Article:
If there was further clarity, this would also be advantageous for business, as it would allow for “standard” contracts to be drawn as a one-off, without being constantly challenged as the court cases came up with decisions. Competitors would all then also be in the same position.
Prof Naude said that there might be objections to a grey list in that it could lead to clause 48 being interpreted too narrowly by our courts, but considered the greater danger to be the total exclusion of such a list. She felt that it was not appropriate that it be put in regulations, but that it should form part of the substantive text of the Bill. This was also attract greater legitimacy, with less chance of challenge on the basis of ultra vires (exceeding powers assigned by law).
She noted that the Department of Trade and Industry (dti) had based part of the Bill on the United Kingdom’s (UK’s) 1977 Unfair Terms in Contracts Act, but that more recent UK legislation in 1996 was not included. The UK Law Commission was currently drafting a new Bill. However, a grey list and the entire European Union directives in this regard had been accepted in principle by the UK government.
Prof Naude then turned to the other parts of the Bill that were also problematic. She noted that clause 14 related to fixed term agreements, and allowed the consumer to cancel on 20 days notice. She pointed out that this could give rise to problems in lease agreements. For example, a landlord in Stellenbosch may lease a flat to students, but if they were to leave on 20 days notice in March, he would not find tenants for at least two months, due to the state of the market. This clause would only help the lessor if he received goods or a discount.
She further stated that Clause 54 actually gave the consumer fewer rights than he or she would have enjoyed under the common law. This clause said that the consumer had the right to demand quality service but if the supplier failed to perform, then the supplier had an election whether to remedy or refund the consumer. At common law, if the defect was serious, it is the consumer who could make the election, not the supplier. Professor Naude recommended that a clause be included that stated that the consumer would retain the common law rights in addition to those set out in the Bill.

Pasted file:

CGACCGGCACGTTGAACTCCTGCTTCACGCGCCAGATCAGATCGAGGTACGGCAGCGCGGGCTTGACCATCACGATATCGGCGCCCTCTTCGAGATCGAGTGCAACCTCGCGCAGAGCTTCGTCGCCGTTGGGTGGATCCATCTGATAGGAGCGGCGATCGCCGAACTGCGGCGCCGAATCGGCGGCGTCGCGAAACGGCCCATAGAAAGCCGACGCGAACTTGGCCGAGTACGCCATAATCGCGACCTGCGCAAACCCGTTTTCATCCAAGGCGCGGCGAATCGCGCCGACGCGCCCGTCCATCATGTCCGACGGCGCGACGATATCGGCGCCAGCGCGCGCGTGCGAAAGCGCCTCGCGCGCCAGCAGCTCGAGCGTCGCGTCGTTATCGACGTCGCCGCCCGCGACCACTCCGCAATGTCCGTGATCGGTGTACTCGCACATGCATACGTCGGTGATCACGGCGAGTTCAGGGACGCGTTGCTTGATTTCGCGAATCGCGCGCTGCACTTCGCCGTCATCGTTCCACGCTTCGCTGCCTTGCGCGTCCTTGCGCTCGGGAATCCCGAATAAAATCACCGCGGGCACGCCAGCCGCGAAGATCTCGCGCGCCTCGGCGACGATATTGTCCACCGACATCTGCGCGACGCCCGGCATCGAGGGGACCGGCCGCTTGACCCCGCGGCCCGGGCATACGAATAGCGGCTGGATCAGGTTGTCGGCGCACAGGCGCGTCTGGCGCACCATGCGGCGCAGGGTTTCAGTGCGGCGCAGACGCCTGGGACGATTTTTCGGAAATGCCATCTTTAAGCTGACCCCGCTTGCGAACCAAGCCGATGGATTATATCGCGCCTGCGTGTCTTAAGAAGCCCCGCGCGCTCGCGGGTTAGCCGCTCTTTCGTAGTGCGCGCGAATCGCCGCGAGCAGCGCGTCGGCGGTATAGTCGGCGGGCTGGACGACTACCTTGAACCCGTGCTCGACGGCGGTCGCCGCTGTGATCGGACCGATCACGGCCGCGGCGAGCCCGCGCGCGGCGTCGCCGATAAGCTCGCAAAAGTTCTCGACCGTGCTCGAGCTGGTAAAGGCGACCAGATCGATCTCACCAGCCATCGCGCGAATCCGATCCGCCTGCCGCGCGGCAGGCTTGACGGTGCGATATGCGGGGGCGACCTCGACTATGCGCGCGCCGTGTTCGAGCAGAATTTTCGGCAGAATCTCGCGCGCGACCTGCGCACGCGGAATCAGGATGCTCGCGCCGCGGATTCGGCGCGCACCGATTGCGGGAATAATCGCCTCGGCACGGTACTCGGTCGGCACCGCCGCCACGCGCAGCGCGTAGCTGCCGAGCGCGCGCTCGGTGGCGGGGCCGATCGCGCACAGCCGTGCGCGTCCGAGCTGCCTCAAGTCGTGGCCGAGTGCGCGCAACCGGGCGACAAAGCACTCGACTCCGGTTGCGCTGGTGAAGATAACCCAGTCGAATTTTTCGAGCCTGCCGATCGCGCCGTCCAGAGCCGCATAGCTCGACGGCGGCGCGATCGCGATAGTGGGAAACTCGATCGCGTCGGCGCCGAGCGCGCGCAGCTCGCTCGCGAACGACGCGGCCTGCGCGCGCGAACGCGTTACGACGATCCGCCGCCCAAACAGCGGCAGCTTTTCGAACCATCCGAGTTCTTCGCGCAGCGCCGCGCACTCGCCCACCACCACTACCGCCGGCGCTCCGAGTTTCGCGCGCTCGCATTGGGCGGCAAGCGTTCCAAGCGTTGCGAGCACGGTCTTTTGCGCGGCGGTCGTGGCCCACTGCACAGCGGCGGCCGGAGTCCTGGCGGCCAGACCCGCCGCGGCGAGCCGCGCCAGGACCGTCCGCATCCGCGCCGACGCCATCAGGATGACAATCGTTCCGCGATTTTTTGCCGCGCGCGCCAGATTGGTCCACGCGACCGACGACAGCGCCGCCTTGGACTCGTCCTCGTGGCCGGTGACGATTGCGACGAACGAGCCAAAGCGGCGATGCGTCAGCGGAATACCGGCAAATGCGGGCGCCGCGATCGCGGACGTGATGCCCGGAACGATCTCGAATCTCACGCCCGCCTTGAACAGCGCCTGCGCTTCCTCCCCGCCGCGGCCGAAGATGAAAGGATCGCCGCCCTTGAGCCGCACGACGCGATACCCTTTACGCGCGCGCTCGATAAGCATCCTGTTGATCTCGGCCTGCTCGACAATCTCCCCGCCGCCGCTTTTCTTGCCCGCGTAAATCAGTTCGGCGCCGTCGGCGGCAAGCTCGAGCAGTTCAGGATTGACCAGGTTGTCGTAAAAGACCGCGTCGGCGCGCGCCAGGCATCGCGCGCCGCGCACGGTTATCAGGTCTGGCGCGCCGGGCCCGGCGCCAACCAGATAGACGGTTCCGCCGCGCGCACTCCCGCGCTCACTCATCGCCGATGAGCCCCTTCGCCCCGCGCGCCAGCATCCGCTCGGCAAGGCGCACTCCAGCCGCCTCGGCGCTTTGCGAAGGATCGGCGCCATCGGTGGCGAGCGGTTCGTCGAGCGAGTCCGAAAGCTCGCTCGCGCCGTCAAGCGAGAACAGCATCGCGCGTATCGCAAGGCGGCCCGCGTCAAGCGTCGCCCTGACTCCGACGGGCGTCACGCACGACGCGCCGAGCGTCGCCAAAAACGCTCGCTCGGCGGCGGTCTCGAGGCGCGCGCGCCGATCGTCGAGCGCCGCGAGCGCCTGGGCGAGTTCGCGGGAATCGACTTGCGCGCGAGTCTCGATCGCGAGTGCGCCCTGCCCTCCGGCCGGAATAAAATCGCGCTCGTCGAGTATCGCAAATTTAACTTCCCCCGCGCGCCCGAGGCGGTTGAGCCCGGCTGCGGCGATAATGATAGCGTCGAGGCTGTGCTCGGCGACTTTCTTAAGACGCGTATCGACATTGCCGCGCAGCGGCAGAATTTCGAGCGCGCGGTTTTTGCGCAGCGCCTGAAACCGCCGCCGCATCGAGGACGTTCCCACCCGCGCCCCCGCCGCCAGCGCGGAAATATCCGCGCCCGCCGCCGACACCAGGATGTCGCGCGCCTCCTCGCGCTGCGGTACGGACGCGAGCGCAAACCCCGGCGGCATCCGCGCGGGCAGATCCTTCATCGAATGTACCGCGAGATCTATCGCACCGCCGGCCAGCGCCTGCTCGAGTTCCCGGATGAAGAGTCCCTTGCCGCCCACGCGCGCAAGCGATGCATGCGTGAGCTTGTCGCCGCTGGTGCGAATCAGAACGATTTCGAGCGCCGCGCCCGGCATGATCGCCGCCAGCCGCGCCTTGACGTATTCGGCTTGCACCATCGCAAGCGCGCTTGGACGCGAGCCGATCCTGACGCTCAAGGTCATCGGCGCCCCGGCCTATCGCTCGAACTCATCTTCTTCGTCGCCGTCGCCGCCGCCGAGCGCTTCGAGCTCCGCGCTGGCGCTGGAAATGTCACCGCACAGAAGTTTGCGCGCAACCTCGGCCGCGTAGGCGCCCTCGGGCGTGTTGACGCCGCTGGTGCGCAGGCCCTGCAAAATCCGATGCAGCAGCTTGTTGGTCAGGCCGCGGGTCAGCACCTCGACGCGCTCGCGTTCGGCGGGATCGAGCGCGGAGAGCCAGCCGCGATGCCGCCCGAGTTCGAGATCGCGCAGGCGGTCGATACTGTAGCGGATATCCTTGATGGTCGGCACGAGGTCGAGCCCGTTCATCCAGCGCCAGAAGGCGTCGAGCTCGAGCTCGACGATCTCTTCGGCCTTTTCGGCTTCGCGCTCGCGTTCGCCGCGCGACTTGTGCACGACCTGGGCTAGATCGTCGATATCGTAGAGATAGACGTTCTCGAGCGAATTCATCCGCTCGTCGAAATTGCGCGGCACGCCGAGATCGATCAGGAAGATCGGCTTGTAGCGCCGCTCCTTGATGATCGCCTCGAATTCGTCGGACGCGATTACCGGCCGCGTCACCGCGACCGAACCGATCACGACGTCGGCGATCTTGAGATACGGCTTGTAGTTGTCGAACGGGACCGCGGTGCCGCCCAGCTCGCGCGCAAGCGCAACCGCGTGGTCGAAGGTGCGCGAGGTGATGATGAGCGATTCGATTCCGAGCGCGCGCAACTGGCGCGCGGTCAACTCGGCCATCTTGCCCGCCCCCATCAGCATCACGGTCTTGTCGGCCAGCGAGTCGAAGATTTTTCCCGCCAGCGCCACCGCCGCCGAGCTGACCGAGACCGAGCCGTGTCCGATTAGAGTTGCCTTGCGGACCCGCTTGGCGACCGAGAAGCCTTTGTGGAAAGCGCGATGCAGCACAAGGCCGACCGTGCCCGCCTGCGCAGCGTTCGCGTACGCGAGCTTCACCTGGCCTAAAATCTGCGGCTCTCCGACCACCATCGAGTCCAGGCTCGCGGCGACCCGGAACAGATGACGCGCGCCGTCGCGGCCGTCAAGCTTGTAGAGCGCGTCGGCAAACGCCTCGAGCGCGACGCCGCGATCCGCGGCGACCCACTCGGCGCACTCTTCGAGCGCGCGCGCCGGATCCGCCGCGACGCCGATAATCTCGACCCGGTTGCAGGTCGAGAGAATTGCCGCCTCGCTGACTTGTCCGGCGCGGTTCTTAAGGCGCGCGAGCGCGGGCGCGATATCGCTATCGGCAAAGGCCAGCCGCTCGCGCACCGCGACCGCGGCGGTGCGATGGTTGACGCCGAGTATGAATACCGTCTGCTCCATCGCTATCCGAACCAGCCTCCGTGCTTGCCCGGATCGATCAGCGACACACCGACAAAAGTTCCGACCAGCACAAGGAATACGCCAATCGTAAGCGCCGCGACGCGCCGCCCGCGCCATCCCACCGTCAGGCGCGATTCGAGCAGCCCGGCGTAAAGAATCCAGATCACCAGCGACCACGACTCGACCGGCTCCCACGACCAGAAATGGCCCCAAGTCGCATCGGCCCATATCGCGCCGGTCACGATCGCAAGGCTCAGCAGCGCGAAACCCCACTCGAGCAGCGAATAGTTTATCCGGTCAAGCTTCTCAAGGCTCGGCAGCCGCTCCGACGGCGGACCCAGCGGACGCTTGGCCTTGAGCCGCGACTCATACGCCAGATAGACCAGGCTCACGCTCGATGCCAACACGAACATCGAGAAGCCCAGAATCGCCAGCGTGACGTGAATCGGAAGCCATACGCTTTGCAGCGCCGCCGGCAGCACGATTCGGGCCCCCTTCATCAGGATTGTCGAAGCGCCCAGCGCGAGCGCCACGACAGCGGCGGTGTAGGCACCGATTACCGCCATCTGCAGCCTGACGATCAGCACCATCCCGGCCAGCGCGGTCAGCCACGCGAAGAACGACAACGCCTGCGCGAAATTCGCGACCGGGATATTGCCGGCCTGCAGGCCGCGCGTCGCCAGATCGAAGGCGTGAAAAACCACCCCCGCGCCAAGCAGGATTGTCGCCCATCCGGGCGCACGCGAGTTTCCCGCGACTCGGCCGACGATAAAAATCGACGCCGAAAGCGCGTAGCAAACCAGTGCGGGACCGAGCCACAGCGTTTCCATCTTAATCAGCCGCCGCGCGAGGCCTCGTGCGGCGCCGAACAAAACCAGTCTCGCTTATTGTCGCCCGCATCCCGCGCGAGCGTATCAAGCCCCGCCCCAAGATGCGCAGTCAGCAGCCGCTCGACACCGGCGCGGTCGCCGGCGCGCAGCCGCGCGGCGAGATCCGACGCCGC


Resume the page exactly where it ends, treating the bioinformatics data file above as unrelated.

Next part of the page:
Mr L Labuschagne (DA) asked whether he was correct in assuming that the “grey” list would largely eliminate the “small print” in contracts.
Prof Naude replied that this would help eliminate small print. Businesses could still use standard terms but the aim of such a list was to ensure they did not use any unfair terms.
Ms F Mahomed (ANC) complimented Prof Naude on her detailed research and asked whether she had analysed how the legislation was implemented, what was the result and whether there were any issues related to capacity. Secondly, she asked for further comment regarding the return of goods.
Prof Naude replied that if there was a capacity problem, then it was even more important to have a “grey” list, as it would be more likely that unfair terms would be removed voluntarily by businesses, meaning that there would be less implementation arguments.
She further stated that in the UK, there was an Office of Fair Trade, a body given authority to act against businesses who used unfair contractual terms. This was empowered to obtain interdicts from the court against such businesses, meaning that the individual who had been affected need not bring the case himself, nor be involved. An organisation of this nature would involve a huge amount of money, and this was another reason for a proactive approach to be prescribed in law.
Dr S Rasmeni (ANC) asked whether the grey list would be applicable to churches, trade unions, associations and similar organisations, or whether it was intended to apply only to business organisations.
Professor Naude replied that in the EU the grey list also applied to State agents. She did not know whether trade unions would be covered, but she did have a problem with the “grey” list being applicable to all suppliers. Hopefully, the courts would make the distinction. For example, a school may arrange a field trip with parents volunteering to assist. They may be hesitant to volunteer if they were to incur full liability for any negligent actions.
Prof Naude explained that the “grey” list was something between a blacklist and free licence, in that the terms in that list were not completely prohibited, but may be permissible in certain circumstances. She said that some countries adopted stricter measures, but she was not in favour of a blacklisting of terms, as she did not know how it would work in the South African context.